Fortunately, I'm lucky enough to have found quite a few women friends who don't play that game. I've even had disagreements with some, and yet we're still friends, because we got it out in the open well before it could fester and rot. Problem is that it's so hard to tell on the surface whether a given woman will be like that, or whether she's a backstabbing coward. Which makes me really wary of making new female friends. I have to spend enough time on the periphery of them to be sure that they're not like that before I feel comfortable trusting them.

In some cases, that caution has been misinterpreted as being cold or snobby or selfish. My lack of interest in pursuing instant sisterhood with any woman I meet bothers a lot of them. Then again, the ones who are bothered by it are probably the ones I'd rather not be around anyway. Because if a woman expects me to engage in the initial friendship dance the same way other women do, she's probably going to expect me to do everything else the traditional way, too. And the first conflict we have? When I say what's wrong in so many words? Will earn me the social death penalty from her.

So, yeah. This is probably why I tend to have a lot more male than female friends. Just not interested in the mean girls' art of war. Call me Brienne, I guess. ;)
textualdeviance: (Whole Lotta WTF)
I am not "threatened" by your femininity. I simply find it irritating that you not only feel you need to adhere to your culture's prescription for rigid gender roles and presentation, but that other women are required to do this, too.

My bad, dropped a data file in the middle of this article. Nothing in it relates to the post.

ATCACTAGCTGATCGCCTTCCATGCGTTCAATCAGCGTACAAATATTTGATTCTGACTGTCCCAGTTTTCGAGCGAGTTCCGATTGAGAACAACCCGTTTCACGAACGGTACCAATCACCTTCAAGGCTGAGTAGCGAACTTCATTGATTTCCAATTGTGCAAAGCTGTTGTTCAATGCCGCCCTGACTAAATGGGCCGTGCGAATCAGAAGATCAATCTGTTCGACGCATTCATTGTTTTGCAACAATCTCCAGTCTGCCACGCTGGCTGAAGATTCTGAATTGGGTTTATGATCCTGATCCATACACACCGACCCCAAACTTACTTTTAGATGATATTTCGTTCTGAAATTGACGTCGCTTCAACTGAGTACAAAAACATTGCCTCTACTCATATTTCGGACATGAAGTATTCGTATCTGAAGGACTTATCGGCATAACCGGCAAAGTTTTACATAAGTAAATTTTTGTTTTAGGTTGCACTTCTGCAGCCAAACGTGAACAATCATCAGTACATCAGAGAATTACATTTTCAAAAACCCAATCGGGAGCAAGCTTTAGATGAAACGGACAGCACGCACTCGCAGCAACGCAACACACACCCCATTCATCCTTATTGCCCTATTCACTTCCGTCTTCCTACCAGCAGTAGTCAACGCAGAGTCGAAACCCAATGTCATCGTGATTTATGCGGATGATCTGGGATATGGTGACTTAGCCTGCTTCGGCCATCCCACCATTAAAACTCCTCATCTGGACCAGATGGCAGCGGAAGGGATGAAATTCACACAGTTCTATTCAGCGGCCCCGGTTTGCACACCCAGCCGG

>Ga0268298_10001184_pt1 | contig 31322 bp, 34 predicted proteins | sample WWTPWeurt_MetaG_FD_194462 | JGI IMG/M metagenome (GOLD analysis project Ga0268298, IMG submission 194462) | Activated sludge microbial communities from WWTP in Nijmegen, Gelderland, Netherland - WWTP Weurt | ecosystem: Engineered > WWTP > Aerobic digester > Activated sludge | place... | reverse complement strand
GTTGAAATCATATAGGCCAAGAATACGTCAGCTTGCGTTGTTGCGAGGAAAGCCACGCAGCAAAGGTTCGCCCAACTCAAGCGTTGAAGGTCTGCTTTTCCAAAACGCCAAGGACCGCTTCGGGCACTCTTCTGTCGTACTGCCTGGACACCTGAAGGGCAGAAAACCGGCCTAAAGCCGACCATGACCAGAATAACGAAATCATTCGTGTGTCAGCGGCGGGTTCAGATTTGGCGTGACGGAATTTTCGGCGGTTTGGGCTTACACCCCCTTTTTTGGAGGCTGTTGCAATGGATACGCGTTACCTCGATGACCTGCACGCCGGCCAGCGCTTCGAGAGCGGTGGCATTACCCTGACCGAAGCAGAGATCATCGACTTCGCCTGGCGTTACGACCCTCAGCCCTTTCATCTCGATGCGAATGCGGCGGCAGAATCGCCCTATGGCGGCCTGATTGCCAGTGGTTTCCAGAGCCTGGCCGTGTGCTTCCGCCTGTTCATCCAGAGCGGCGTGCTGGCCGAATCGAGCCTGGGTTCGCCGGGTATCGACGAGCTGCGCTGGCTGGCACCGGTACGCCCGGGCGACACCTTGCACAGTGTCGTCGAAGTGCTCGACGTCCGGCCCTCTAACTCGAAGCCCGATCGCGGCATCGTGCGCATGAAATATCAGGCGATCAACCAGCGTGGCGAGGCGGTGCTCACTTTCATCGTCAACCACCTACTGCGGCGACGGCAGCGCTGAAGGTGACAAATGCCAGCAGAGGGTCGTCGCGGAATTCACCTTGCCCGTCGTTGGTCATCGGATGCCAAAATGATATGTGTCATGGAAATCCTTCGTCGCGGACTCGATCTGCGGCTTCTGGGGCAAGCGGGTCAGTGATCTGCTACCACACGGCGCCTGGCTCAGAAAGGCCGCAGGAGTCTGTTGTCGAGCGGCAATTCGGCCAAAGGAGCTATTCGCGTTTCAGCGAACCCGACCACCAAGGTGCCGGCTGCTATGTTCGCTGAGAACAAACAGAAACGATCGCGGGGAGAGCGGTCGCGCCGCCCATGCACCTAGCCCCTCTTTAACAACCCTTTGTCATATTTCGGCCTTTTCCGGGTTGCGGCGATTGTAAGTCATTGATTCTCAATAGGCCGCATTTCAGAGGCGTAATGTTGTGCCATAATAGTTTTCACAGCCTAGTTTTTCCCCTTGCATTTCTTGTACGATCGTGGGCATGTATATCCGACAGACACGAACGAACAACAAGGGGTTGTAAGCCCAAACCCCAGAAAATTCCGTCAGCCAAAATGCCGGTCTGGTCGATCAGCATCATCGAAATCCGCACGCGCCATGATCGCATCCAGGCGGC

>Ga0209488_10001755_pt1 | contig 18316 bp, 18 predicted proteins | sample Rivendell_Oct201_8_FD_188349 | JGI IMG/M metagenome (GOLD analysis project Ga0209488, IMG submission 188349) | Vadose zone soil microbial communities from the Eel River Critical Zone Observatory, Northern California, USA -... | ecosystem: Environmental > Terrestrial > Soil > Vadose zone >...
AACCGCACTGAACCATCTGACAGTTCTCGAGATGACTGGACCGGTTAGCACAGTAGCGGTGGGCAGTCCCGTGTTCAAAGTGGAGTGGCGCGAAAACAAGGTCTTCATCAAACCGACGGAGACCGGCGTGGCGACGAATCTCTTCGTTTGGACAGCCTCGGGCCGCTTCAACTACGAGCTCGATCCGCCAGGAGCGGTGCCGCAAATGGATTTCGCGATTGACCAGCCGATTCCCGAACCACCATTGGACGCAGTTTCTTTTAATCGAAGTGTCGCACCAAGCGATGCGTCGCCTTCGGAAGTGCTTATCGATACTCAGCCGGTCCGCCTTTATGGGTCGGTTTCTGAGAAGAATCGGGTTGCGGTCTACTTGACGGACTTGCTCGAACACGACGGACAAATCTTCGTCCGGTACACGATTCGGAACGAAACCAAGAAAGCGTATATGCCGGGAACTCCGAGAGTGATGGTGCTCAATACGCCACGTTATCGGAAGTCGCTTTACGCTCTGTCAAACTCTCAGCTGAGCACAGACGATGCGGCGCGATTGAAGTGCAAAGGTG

No love,
That tomboy who dresses "unattractively"

Seriously? I fucking hate women who reinforce sexism, especially if they're doing it with the excuse of A) Essentialist bullshit about how this is how women "naturally" are, and by denying our "true" femininity, we're being sexist ourselves and/or B) Going off about how true feminism means not only respecting her "choice" to tart up/be a domestic doormat, but going along with her plan to require the same of every other woman (or at least create an army of femme peer pressure to encourage it.)

Just because I'm not interested in looking/acting like Barbie or June Cleaver does not mean I'm a traitor to my gender, asshat. Modern Western ideals of femininity have jack shit to do with what we actually are as human beings. Instead, they have a lot more to do with cultural conditioning to make us (and men) believe that we're naturally best suited to be mindless spooge receptacles and/or baby machines. No, of course there's nothing wrong with sex or parenthood, but presenting those things as if they're inherently feminine or somehow essential elements of the life of anyone who has a vagina? Is bullshit. Knock it the fuck off.
textualdeviance: (Connor/Becker secrets)
I think the reason I get so twitterpated when I see men showing each other affection is because it's so, so much more likely to be sincere than any other sort of PDA (in Western culture, at least.)